A medium to light-weight superhero game. I'd put it close to something like V&V or Living Legends. Characters have eight standard stats and eight combat stats, plus talents, skills, and powers. Powers are constructed using a simple effect plus modifiers system. That makes builds fairly easy. It uses d8s for resolution as a pool against a target number. 8's explode for the die system. Infinite Power feels like a basic product- with workable art and layout. While it doesn't stand out from the pack as doing anything novel, gamers looking for a basic game which avoids a story focus might check it out. It has been supported by a couple of supplements including Infinite Enemies and some modules. The price of the pdf at this point in time- $20 for about 100 pages- seems a little high. Points and picks character creation, d8 resolution.

8.  Kapow! (+/-2010)
I'm a bad person and I judge games by their cover. Most often that's me being suckered in by a pretty product. A shiny book with an awesome cover illo that turns out to be a retread, broken, or worse. (I'm looking at you Children of the Sun...) But I'm guilty underestimating books as well. I saw Kapow! and let out a little groan. Goofy name, CG illustrations, dense "wall of text" layout...I really didn't want to look at another one of these. But I did and I was terribly, terribly wrong.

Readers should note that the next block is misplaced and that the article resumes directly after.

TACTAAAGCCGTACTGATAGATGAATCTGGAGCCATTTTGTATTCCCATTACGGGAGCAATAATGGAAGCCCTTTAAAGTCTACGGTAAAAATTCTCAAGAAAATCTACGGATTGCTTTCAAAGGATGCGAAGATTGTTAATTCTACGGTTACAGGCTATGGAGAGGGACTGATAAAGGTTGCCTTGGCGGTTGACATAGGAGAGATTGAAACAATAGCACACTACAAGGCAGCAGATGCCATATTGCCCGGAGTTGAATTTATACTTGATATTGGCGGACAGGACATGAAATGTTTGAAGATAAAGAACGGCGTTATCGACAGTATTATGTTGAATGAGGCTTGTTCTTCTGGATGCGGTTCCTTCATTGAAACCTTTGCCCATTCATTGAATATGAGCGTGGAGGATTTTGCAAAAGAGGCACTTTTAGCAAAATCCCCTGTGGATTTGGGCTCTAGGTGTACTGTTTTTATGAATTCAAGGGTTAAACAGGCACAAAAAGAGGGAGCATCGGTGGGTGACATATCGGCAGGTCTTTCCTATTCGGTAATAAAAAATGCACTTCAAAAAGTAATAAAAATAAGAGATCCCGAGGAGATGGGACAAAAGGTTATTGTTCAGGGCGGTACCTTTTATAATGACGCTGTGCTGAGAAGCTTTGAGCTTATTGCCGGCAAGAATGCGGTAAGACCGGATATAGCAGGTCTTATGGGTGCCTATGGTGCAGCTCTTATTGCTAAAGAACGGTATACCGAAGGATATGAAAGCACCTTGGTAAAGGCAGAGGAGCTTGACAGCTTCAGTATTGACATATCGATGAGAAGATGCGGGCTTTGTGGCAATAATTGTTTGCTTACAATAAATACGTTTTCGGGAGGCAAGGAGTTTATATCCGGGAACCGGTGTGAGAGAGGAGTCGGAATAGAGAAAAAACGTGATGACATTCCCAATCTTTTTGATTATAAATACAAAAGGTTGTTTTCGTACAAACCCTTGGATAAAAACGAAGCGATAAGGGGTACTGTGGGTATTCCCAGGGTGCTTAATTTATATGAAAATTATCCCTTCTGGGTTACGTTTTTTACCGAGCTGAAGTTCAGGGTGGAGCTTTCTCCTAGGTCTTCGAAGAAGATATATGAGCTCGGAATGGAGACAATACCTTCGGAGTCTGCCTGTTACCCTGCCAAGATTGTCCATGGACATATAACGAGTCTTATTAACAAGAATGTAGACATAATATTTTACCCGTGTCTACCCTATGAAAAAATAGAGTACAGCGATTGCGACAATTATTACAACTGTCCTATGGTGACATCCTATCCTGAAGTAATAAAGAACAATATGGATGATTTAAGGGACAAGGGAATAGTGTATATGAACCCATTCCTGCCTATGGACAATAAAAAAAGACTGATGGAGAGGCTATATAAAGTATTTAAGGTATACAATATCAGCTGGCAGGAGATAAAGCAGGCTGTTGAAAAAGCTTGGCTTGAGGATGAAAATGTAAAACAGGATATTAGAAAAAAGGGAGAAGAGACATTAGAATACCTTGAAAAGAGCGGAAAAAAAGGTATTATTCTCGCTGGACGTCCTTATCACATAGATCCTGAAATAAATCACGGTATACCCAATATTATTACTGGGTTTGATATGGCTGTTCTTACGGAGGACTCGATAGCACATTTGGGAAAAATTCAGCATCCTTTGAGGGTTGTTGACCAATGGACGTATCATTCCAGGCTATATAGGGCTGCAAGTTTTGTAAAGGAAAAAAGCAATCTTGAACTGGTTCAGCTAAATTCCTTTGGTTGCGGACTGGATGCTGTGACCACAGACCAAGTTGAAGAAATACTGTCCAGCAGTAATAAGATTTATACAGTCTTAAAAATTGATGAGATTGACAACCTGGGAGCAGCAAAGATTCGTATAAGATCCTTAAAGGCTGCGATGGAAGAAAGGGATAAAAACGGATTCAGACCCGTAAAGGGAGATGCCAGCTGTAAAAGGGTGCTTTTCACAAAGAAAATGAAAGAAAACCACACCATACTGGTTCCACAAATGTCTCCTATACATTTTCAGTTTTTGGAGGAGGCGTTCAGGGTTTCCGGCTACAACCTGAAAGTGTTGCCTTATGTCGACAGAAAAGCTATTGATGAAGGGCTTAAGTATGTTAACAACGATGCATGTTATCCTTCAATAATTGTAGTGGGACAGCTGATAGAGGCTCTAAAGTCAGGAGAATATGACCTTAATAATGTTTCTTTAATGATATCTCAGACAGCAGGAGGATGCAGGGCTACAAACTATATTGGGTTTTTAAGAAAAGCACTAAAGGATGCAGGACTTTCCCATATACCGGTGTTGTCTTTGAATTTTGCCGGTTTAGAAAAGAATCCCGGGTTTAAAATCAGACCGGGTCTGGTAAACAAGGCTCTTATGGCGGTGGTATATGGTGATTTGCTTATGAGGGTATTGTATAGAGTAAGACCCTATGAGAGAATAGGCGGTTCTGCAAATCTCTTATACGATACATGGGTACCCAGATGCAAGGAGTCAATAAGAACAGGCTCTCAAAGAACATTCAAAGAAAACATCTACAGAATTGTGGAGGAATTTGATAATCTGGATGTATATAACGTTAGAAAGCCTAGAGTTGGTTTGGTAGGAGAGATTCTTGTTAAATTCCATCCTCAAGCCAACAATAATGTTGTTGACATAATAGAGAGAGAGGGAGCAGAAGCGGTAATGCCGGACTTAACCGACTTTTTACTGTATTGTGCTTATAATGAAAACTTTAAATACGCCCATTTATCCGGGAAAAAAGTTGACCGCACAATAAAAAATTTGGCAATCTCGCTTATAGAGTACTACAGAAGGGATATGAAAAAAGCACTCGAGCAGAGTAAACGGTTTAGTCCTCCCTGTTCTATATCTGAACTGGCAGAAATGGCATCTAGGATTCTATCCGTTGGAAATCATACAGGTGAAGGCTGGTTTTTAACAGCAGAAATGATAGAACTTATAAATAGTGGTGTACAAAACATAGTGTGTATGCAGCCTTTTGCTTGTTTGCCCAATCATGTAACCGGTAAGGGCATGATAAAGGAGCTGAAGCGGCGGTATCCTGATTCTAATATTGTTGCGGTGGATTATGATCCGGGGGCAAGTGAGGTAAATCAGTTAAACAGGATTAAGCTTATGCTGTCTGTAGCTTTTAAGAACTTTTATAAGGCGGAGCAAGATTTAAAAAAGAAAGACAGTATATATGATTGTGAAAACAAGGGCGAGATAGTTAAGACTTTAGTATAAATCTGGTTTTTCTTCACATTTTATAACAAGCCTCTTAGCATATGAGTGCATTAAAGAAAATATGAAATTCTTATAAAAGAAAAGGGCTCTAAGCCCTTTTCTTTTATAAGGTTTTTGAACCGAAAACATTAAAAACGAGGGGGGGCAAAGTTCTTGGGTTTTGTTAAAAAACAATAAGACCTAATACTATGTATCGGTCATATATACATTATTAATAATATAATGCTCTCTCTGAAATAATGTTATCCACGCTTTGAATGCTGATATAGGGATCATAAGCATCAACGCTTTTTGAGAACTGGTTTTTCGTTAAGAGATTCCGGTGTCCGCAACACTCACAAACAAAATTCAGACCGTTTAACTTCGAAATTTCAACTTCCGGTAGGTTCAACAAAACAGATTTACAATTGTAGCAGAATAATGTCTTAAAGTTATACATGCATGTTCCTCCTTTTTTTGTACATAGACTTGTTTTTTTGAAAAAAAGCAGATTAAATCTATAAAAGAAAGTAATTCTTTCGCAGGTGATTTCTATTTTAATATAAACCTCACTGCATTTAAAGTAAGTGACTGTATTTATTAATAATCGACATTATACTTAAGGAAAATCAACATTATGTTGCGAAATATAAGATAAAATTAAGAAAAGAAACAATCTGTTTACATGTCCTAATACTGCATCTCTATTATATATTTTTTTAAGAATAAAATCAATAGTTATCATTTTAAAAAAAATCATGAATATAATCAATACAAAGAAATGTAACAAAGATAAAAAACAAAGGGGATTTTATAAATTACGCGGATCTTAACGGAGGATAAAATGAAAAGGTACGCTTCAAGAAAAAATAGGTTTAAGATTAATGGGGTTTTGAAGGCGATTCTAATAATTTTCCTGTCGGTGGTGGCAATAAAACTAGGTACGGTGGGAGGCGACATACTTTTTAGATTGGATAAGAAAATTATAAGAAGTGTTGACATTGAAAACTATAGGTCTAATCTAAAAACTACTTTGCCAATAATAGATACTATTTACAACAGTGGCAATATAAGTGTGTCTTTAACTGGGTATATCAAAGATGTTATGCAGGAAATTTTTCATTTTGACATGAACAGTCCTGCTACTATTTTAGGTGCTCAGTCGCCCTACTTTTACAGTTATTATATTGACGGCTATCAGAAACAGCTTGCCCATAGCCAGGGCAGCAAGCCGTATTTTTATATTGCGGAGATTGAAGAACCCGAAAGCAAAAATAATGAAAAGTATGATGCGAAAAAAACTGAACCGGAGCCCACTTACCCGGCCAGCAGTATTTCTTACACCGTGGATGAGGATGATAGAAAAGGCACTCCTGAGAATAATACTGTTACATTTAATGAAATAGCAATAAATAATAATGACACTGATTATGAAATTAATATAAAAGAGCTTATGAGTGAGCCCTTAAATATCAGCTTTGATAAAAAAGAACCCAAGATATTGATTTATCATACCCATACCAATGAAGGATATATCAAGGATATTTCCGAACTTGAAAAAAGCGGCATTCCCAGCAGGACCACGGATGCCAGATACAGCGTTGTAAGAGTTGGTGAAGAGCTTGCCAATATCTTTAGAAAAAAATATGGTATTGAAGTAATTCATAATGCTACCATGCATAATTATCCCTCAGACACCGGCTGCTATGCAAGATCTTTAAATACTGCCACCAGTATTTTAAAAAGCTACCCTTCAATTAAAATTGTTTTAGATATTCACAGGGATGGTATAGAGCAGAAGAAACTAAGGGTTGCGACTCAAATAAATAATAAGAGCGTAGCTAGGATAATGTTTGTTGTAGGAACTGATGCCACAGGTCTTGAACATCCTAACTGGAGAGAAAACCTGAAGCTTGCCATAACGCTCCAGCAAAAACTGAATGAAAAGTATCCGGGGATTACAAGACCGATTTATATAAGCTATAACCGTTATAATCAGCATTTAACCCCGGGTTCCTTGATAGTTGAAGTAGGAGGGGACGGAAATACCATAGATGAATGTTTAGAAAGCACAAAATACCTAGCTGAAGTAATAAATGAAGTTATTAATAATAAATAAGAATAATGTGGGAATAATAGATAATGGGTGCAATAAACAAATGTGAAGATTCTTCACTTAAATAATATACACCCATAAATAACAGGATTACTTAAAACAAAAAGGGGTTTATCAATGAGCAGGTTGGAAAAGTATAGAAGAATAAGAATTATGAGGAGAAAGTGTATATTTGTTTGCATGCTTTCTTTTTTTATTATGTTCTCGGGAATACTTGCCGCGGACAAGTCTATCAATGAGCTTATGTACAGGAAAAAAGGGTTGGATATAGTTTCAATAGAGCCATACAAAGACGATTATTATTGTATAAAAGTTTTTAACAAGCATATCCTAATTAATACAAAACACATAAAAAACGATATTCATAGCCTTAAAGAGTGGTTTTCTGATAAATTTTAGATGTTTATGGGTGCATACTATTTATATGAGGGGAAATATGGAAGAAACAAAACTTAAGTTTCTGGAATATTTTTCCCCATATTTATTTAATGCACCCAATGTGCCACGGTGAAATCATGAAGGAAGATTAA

Kapow! is a smart and simple superhero game that does a dynamite job of bringing in genre elements. Author Joshua Macy distributed a version of the game in '09, but didn't move it into wider distribution until 2011. So I'm splitting the difference and putting it here. The game itself is powered by the SFX engine (which also handles Zounds! The Fantasy RPG and Argh!: The Supernatural RPG). Characters have a simple set of four stats, some basic powers that have a rank, and some minor & major complications. Players use a template which determines base ranks and gives them "boosts" to spend to upgrade their character. Kapow! has an interesting conceit in which power levels are measured from 1-12 (and potentially higher). But what those actually represent depends on the Scope. So at Street Level, a 7 means a character can bench press about 350kg. At National Level a 7 allows a hero to lift a filled semi-trailer. That's a good way to handle things and create a functional world with different classes of supers.